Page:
Morrison finds ways to use as much of that footage as possible, no matter its condition. The water damage has created some fascinating and frustrating patterns on segments of the film, and although the movie does not emphasize this fact, it’s worth noting that some portions of the found movies are probably lost. (Late in the film, we hear about local Dawson folks who scoff a little at the “discovery.” We knew it was there for years, they said. We knew as kids that if you lit the film on fire, it would make one heck of a flame.) As well-preserved as much of the finds are, it’s not like they were filmed in digital HD and they were placed on a flock of flashdrives. The end result is that Dawson City has texture in the way that few movies can ever be meaningfully and purposefully textured. It does not exist to place you in some environment with its own textures and tactile signifiers; there’s something much purer about what Morrison has stitched together, a tangible feel against our eyes which is there just because. Less impressive tonally but more impressive from an inside baseball perspective is the way that Morrison ties together similar moments across half a dozen films or more. There are very, very few interviews and no traditional talking heads to speak of. (Fittingly, a story about so many silent movies and a time when so many movies were silent is mostly both.) But when they tell a story, about writing a letter or getting on the phone, Morrison has the clips prepared from different films to provide an action for the words. Aside from the obvious research and frame-by-frame knowledge of the movies that he’s referencing, it seems almost simple. The simplicity of noting the repetition of history, or the connection we have to the past, becomes more and more poignant the longer it lasts.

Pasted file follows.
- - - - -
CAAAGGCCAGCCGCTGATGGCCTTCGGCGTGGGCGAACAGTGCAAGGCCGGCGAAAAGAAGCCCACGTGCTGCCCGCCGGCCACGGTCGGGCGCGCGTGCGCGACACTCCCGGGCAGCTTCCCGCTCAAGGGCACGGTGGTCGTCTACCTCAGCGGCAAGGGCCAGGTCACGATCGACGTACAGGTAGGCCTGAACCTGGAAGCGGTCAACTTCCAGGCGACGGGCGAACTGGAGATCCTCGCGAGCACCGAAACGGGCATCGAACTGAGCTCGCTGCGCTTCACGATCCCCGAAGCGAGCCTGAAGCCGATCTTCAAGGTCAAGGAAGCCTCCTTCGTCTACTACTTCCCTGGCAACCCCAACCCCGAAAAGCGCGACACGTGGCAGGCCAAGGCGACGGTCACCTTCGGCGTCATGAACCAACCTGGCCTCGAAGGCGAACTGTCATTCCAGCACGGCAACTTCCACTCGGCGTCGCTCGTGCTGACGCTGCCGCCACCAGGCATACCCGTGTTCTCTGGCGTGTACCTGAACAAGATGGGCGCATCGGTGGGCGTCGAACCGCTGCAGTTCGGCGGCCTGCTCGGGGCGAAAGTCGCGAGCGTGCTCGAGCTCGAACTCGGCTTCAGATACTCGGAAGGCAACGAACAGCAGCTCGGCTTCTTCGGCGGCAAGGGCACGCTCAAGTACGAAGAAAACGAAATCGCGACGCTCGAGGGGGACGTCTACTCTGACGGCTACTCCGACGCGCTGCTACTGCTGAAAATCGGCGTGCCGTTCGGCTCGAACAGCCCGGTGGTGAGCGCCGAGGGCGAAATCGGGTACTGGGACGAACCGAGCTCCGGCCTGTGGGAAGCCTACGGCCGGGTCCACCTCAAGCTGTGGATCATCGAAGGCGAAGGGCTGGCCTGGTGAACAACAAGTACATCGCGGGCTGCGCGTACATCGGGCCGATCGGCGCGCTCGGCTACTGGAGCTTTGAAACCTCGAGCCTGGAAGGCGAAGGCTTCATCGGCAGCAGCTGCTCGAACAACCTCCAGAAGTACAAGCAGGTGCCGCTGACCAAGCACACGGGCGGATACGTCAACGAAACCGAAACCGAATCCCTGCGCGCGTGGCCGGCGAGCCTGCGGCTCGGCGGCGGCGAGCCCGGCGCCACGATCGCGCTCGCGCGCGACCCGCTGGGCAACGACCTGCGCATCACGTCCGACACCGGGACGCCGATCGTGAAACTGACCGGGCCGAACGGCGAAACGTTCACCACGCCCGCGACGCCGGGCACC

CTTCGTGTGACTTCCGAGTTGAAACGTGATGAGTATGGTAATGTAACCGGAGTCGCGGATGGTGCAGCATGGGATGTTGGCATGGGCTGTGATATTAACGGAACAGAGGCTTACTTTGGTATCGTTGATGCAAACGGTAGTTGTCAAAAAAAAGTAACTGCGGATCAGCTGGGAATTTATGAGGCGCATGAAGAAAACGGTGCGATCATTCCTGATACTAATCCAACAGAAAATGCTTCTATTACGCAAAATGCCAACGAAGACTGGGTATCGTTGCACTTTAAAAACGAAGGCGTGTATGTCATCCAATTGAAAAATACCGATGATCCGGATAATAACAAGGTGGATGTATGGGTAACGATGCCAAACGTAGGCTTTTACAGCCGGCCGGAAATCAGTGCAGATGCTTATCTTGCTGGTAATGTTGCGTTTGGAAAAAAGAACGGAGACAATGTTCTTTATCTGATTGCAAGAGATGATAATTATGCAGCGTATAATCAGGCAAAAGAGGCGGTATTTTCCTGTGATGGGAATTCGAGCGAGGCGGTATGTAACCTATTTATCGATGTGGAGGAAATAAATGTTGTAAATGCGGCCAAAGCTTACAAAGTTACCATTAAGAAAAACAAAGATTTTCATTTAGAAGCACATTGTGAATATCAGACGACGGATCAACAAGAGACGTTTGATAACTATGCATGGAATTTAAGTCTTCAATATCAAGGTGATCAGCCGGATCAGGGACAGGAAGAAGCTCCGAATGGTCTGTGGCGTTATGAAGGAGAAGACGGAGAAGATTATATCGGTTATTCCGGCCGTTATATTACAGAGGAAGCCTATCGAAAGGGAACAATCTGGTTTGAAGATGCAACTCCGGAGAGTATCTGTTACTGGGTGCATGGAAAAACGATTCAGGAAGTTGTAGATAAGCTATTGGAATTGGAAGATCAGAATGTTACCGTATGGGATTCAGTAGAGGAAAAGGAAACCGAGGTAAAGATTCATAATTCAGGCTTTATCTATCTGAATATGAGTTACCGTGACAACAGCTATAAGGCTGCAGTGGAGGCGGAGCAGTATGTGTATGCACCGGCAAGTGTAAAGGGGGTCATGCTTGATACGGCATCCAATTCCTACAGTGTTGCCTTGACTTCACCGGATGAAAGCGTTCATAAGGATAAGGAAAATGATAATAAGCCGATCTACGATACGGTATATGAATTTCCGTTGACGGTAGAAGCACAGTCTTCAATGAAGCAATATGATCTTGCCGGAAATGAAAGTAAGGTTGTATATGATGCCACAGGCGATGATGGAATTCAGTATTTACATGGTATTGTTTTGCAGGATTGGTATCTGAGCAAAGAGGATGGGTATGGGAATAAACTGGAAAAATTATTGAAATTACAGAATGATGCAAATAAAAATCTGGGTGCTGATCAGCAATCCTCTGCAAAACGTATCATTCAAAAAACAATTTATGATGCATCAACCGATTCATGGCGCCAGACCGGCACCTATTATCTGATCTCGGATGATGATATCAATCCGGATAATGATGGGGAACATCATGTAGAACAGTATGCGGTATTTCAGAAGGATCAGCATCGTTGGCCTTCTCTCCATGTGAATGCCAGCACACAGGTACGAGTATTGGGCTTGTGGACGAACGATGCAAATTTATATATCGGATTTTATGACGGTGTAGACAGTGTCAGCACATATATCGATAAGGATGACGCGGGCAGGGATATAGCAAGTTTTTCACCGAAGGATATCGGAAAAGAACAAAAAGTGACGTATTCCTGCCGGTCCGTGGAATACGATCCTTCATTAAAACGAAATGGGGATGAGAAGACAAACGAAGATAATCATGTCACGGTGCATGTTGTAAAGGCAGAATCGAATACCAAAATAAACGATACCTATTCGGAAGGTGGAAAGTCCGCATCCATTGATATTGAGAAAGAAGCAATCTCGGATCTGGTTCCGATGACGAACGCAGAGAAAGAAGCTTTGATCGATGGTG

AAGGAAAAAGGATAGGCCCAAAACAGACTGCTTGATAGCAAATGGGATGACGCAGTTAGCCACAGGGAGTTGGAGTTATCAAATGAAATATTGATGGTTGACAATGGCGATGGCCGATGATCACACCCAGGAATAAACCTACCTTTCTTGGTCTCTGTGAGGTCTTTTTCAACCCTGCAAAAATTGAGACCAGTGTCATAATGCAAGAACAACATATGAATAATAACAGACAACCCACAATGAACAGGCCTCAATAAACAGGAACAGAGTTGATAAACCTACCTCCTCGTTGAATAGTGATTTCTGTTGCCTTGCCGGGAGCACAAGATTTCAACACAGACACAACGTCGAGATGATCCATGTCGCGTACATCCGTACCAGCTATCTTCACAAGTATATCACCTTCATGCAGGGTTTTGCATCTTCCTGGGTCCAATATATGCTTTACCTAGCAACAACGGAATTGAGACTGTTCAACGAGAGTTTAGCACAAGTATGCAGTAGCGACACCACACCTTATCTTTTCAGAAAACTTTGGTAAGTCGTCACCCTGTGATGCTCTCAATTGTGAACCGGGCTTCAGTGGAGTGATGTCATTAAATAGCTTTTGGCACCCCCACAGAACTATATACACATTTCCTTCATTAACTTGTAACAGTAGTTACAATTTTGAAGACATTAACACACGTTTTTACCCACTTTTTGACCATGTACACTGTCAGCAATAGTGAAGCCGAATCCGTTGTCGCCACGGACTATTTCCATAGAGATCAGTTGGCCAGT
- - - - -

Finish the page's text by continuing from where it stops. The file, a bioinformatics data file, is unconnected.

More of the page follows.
If Morrison gets a little off-task, he does so in service of lefty politics. There is a lengthy plotline which has to do with the Klondike Gold Rush and the rise and fall of Dawson as a hub, and there are several branches which emerge: the burgeoning fortune of Fred Trump, the education of Sid Grauman and Jack London, the prose of Robert Service and the performance of William Desmond Taylor. As far distant as Dawson is, it is never remote from the changes that North America embarked on wholesale in the decades to come. For these, the photography of Eric Hegg, matched with some archived footage, shows us the stunning and daunting task that prospectors took on when they came to the Yukon. 100,000 men came, it’s noted; 70,000 died or turned back. As much as any other single person, Hegg is the “star” of Dawson City, an immigrant who photographed the Klondike Gold Rush before doing the same in Nome. There’s a really fascinating moment in which his negatives are saved by a hair’s breadth from becoming the glass in someone’s greenhouse; like the films put beneath a hockey rink, they are saved only by a mixture of sympathy and chance. The city falls in love with gambling, moving pictures, and hockey, probably in that order, and goes from a raucous frontier mining town to a fairly demure model of decency. (In any event, they got rid of the gambling.) A building for the Dawson Amateur Athletic Association becomes a hub for the conversations the movie has about its movies, for one thing, but also about the public life of a city which alters as the city shrinks. All of this is engrossing, but Morrison is surprisingly quiet about the connection between the consolidation of property in Dawson and the insurgent labor movements he focuses on to some length. One is pleased to see him carry the story of Alexander Berkman beyond the images found of him in Dawson, or the connection of Kenesaw Mountain Landis’ anti-union decisions to the Black Sox scandal depicted in ancient footage. As welcome as this perspective is, it feels tacked-on, a little tenuous compared to the marvelous work that Morrison does with the history of Dawson and the way that hundreds of missing footage landed at the end of the line, waiting years to be appreciated.